Picture: Ian with the BW trophy after ‘a near run thing’
The Grand Finale pitched the winner of the pre-1811 league (Ian) against the winner of the post-1811 league (Kev) in a final based loosely on Waterloo. Each competitor had ca 85-90 points of POW armies at their disposal, though curiously both armies both had a strength of 326 points.
Ian had drawn the French. Marshal Ney was his commander on the day with Napoleon taking a back seat. In gaming terms Napoleon was a staff officer in charge of the Grande Batterie but also capable of influencing The Guard, (but no-one else!). Ian had taken the option of splitting the Guard into two with Duhesme acting as a Divisional General in charge of the Young Guard.
Kevan had the British and Allies. This was a complicated army with nearly every type of system, infantry type and shooting ability present. Wellington in charge.
There was an off-table ‘race to the battle’ between Grouchy and Blucher. Only one would arrive – not that Ian knew this. Kevan started the game outnumbered but would reach parity once the Prussians arrived. The Prussians would arrive at any time, the later they arrived the more aggressive and more likely to be toward Papelotte and the French line of supply. In gaming terms both players rolled a die with Kevan having a distinct advantage for the first 6 turns. Kevan’s troops also having the better terrain and ensconced in buildings.
The British and Allies had to deploy behind the red line. A Dutch Division had to deploy on Hill 2 in plain view. Kevan had the option to deploy up to a division in Hougoumont and one brigade in La Haye Saint (LHS). All the allies were on hold orders except one division. Kevan had the Union Brigade, a Dutch Division, the Guards, and the 2nd and 3rd Divisions. Kevan placed the 2nd and 3rd on the ridgeline with 2 brigades in reserve. The guards were in Hougoumont and the Union brigade between LHS and Hougoumont on engage orders. Kevan was forced to allocate VPs to the enemy LoS, Papelotte, and hills 3 and 4.
The French had to deploy behind the blue line, but were restricted to the central 4ft. Ian had three infantry divisions, a lancer division, a dragoon division, a cuirassier division, the Guard and a grand battery. The Cuirassier Division had to be on hold orders on their LoS. The French had to allocate VPs to LHS, Hougoumont, and Hill 3, and optionally hills 4 and 2.
The French opened the battle by sending all three infantry divisions and GB through the centre and the two cavalry divisions on a right hook.
Somewhat surprisingly to all concerned ( a 10 on a D10!) the Prussians arrived on turn 1.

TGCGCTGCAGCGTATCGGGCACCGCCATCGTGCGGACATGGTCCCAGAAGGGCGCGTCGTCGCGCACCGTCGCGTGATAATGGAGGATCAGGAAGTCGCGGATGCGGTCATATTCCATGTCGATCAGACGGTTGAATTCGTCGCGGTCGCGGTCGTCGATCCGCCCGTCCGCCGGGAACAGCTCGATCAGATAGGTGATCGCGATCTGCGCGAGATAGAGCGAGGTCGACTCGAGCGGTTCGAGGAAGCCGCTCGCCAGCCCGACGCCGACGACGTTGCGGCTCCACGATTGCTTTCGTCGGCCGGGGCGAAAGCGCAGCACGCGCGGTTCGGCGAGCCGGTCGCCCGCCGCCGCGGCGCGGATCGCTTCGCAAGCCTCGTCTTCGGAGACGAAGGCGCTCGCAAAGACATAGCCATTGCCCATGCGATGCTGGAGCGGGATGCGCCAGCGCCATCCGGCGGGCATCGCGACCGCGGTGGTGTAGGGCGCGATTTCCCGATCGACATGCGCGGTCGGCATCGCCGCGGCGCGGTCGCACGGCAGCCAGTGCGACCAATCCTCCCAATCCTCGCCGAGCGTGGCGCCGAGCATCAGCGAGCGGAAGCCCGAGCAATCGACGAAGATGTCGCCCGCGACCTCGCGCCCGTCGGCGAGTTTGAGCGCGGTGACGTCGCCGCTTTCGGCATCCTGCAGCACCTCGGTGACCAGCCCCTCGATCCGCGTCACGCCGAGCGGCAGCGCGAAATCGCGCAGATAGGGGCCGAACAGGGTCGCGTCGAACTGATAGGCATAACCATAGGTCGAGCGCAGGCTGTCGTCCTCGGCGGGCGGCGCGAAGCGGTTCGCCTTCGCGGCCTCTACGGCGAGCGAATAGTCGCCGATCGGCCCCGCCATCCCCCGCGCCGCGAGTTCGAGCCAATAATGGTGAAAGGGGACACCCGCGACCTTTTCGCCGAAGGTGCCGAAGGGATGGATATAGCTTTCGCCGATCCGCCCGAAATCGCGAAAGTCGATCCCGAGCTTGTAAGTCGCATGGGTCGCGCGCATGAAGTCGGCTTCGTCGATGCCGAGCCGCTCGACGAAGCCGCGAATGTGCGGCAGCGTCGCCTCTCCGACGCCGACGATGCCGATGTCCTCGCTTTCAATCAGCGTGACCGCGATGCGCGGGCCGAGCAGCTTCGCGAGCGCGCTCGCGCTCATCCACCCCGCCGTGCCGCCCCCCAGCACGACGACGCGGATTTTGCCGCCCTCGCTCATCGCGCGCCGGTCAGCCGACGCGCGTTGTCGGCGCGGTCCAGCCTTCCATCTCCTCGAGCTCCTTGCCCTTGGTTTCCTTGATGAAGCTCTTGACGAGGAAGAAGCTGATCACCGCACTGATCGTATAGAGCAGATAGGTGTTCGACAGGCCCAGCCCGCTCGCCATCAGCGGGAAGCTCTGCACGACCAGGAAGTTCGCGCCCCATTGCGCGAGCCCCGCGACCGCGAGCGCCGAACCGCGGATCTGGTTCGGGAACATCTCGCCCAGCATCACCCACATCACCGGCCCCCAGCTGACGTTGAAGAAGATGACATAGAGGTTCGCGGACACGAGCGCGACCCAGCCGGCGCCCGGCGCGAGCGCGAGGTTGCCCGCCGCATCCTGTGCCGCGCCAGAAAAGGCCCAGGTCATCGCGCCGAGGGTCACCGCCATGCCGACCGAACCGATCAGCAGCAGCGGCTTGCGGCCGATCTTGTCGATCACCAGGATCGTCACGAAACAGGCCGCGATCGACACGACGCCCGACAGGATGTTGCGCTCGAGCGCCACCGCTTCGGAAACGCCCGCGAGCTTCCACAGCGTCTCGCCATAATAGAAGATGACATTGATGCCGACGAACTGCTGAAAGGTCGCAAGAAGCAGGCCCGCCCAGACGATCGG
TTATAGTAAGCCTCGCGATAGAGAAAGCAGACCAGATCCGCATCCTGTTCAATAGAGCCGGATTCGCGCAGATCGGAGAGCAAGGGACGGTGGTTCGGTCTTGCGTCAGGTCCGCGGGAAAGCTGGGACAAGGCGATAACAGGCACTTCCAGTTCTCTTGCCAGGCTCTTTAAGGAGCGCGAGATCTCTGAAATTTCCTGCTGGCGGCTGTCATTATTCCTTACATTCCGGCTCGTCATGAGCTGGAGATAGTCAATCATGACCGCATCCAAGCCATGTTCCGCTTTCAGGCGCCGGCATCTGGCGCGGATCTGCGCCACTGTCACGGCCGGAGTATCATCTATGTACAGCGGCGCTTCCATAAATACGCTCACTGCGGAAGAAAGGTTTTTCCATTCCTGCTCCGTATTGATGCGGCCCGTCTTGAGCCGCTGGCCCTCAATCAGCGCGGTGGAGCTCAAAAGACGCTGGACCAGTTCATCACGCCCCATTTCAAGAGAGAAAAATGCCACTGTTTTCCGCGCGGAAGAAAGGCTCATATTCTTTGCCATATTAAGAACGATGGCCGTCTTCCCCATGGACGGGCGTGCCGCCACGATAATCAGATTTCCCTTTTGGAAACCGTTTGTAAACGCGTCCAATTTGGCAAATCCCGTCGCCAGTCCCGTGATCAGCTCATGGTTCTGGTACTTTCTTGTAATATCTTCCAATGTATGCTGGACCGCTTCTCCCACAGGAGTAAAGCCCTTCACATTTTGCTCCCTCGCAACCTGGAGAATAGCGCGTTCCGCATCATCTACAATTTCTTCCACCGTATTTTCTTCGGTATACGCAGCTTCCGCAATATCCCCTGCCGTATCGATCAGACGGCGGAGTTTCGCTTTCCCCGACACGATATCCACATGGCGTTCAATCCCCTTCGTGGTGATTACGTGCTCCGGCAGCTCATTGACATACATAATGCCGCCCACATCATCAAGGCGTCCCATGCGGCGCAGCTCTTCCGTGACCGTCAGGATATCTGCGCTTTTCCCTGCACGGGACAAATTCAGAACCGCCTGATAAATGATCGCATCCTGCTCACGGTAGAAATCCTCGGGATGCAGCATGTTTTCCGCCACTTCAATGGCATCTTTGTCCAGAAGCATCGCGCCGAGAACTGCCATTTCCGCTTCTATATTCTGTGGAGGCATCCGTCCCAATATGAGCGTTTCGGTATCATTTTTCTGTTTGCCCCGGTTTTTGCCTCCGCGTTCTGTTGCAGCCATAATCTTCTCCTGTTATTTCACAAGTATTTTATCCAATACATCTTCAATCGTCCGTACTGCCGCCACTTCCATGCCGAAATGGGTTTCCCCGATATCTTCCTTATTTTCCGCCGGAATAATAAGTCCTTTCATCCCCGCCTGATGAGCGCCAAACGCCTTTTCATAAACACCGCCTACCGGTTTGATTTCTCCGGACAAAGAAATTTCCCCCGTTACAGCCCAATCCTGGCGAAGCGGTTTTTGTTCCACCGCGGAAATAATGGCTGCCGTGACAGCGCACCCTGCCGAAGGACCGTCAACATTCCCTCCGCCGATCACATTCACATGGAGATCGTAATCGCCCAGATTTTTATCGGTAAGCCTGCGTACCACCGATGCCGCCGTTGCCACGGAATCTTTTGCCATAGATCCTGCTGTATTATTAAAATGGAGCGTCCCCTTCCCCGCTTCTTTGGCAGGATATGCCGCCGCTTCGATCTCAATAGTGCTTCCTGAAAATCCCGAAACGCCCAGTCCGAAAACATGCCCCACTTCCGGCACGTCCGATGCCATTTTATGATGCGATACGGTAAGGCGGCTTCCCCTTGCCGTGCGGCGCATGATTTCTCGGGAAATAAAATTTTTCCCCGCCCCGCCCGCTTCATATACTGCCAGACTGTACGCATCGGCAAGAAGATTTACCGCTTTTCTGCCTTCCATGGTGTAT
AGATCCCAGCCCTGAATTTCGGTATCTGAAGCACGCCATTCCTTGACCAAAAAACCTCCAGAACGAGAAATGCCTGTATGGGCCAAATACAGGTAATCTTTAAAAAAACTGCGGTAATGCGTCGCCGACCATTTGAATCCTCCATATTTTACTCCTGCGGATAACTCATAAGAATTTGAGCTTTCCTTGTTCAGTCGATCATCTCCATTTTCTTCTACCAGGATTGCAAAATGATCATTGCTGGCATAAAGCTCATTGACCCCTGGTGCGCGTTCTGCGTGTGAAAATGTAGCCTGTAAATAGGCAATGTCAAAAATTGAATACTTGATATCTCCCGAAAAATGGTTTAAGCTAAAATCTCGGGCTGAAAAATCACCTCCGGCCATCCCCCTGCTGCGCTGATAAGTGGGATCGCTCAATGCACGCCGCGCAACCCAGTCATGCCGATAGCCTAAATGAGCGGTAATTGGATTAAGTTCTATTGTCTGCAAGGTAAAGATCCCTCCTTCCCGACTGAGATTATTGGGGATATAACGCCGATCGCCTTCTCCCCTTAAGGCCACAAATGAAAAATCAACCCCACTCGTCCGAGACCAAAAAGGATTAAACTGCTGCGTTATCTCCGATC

(Behind the red line to engage to the British line)
The French Cv destroyed some German conscripts and broke through the very thin ‘red’ line. The recently arrived Prussians then dealt a severe blow to the two French Cv Divisions. The Dragoons scattered but one of the squadrons of Lancers escaping the carnage. However despite their ‘free rein’ elected not to capture Brussels (-50VPs!!!) but preferred to attack the British on hills 3 and 4.
The rest of the battle was mainly a tussle between besieged British and Allies on the ridge from assaults on all sides from the French. La Haye Saint was soon lost. The British and Hanoverians dealing out as best they could but the fire from the grande batterie was devastating: on one turn Ian was rolling on 150pts of damage!! – he rolled a 6 – ha ha ha! (4 points of damage to Ian, 8 to the enemy)
The Union brigade had surprising success against the Cuirassier division eventually scattering it and capturing the enemy line of supply.
At the end of the game hills 3 and 4 were bitterly contested. Hougoumont was still in British hands, La Haye Saint in French hands, and the Union Brigade were on the way to Paris.
Each competitor had been forced to allocate Victory Points to features on the battlefield.
Kevan had lost 28% of his army, Ian 25%. The result of the battle depended upon Victory Points. Ian had strategically ignored Hougoumont (-10 VPs) but had captured LHS (+10 VPs) and contested Hill 3 scoring +15 points but lost his LoS (-15) giving a total of 75pts.
Kevan had placed most of his hopes on holding hills 3+4, which he disputed but could claim no points for. He had been forced to put 5 points on Papelotte which he did not capture, and 5 points on the enemy LoS which, surprisingly, he did capture. This gave Kevan a total of 72pts.
Ian, and the French won Waterloo!!
But surely 75 to 72 is ‘a near run thing’.
Thanks to everyone involved in the competition; Chris, Conor, Kevin, Peter, and Ryan.
PS A difference of 3pts is usually a draw, but this is the finale!! Next year more competitors please!